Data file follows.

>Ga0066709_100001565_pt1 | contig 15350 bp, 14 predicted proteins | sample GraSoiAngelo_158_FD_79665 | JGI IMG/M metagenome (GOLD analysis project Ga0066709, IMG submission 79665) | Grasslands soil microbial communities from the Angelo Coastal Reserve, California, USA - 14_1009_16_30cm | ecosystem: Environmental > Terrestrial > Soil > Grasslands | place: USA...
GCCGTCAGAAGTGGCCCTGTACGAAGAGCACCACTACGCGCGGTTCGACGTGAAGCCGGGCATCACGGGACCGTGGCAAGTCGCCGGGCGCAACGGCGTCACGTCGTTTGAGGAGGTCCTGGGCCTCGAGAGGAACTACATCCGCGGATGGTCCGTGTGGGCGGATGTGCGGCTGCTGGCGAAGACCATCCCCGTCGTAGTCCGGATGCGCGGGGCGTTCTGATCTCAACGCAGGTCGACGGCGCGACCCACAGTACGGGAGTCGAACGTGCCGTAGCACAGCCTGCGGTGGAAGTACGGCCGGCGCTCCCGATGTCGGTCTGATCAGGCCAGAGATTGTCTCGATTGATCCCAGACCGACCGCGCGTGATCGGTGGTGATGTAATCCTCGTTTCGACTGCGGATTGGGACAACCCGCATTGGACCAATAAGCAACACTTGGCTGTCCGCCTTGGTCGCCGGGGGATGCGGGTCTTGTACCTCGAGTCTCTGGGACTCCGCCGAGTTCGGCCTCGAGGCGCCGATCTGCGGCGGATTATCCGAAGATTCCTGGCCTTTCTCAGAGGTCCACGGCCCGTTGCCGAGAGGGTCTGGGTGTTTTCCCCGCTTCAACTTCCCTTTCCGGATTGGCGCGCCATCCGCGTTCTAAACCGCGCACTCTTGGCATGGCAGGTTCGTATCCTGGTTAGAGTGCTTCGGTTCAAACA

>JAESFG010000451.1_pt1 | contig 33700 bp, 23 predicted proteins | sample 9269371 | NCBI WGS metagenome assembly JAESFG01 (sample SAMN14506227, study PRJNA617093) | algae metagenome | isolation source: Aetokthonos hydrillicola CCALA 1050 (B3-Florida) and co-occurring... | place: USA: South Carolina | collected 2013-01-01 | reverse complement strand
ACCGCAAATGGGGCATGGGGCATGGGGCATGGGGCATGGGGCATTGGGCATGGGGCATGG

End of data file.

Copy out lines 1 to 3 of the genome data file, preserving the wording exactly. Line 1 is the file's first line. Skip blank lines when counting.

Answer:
>Ga0066709_100001565_pt1 | contig 15350 bp, 14 predicted proteins | sample GraSoiAngelo_158_FD_79665 | JGI IMG/M metagenome (GOLD analysis project Ga0066709, IMG submission 79665) | Grasslands soil microbial communities from the Angelo Coastal Reserve, California, USA - 14_1009_16_30cm | ecosystem: Environmental > Terrestrial > Soil > Grasslands | place: USA...
GCCGTCAGAAGTGGCCCTGTACGAAGAGCACCACTACGCGCGGTTCGACGTGAAGCCGGGCATCACGGGACCGTGGCAAGTCGCCGGGCGCAACGGCGTCACGTCGTTTGAGGAGGTCCTGGGCCTCGAGAGGAACTACATCCGCGGATGGTCCGTGTGGGCGGATGTGCGGCTGCTGGCGAAGACCATCCCCGTCGTAGTCCGGATGCGCGGGGCGTTCTGATCTCAACGCAGGTCGACGGCGCGACCCACAGTACGGGAGTCGAACGTGCCGTAGCACAGCCTGCGGTGGAAGTACGGCCGGCGCTCCCGATGTCGGTCTGATCAGGCCAGAGATTGTCTCGATTGATCCCAGACCGACCGCGCGTGATCGGTGGTGATGTAATCCTCGTTTCGACTGCGGATTGGGACAACCCGCATTGGACCAATAAGCAACACTTGGCTGTCCGCCTTGGTCGCCGGGGGATGCGGGTCTTGTACCTCGAGTCTCTGGGACTCCGCCGAGTTCGGCCTCGAGGCGCCGATCTGCGGCGGATTATCCGAAGATTCCTGGCCTTTCTCAGAGGTCCACGGCCCGTTGCCGAGAGGGTCTGGGTGTTTTCCCCGCTTCAACTTCCCTTTCCGGATTGGCGCGCCATCCGCGTTCTAAACCGCGCACTCTTGGCATGGCAGGTTCGTATCCTGGTTAGAGTGCTTCGGTTCAAACA

>JAESFG010000451.1_pt1 | contig 33700 bp, 23 predicted proteins | sample 9269371 | NCBI WGS metagenome assembly JAESFG01 (sample SAMN14506227, study PRJNA617093) | algae metagenome | isolation source: Aetokthonos hydrillicola CCALA 1050 (B3-Florida) and co-occurring... | place: USA: South Carolina | collected 2013-01-01 | reverse complement strand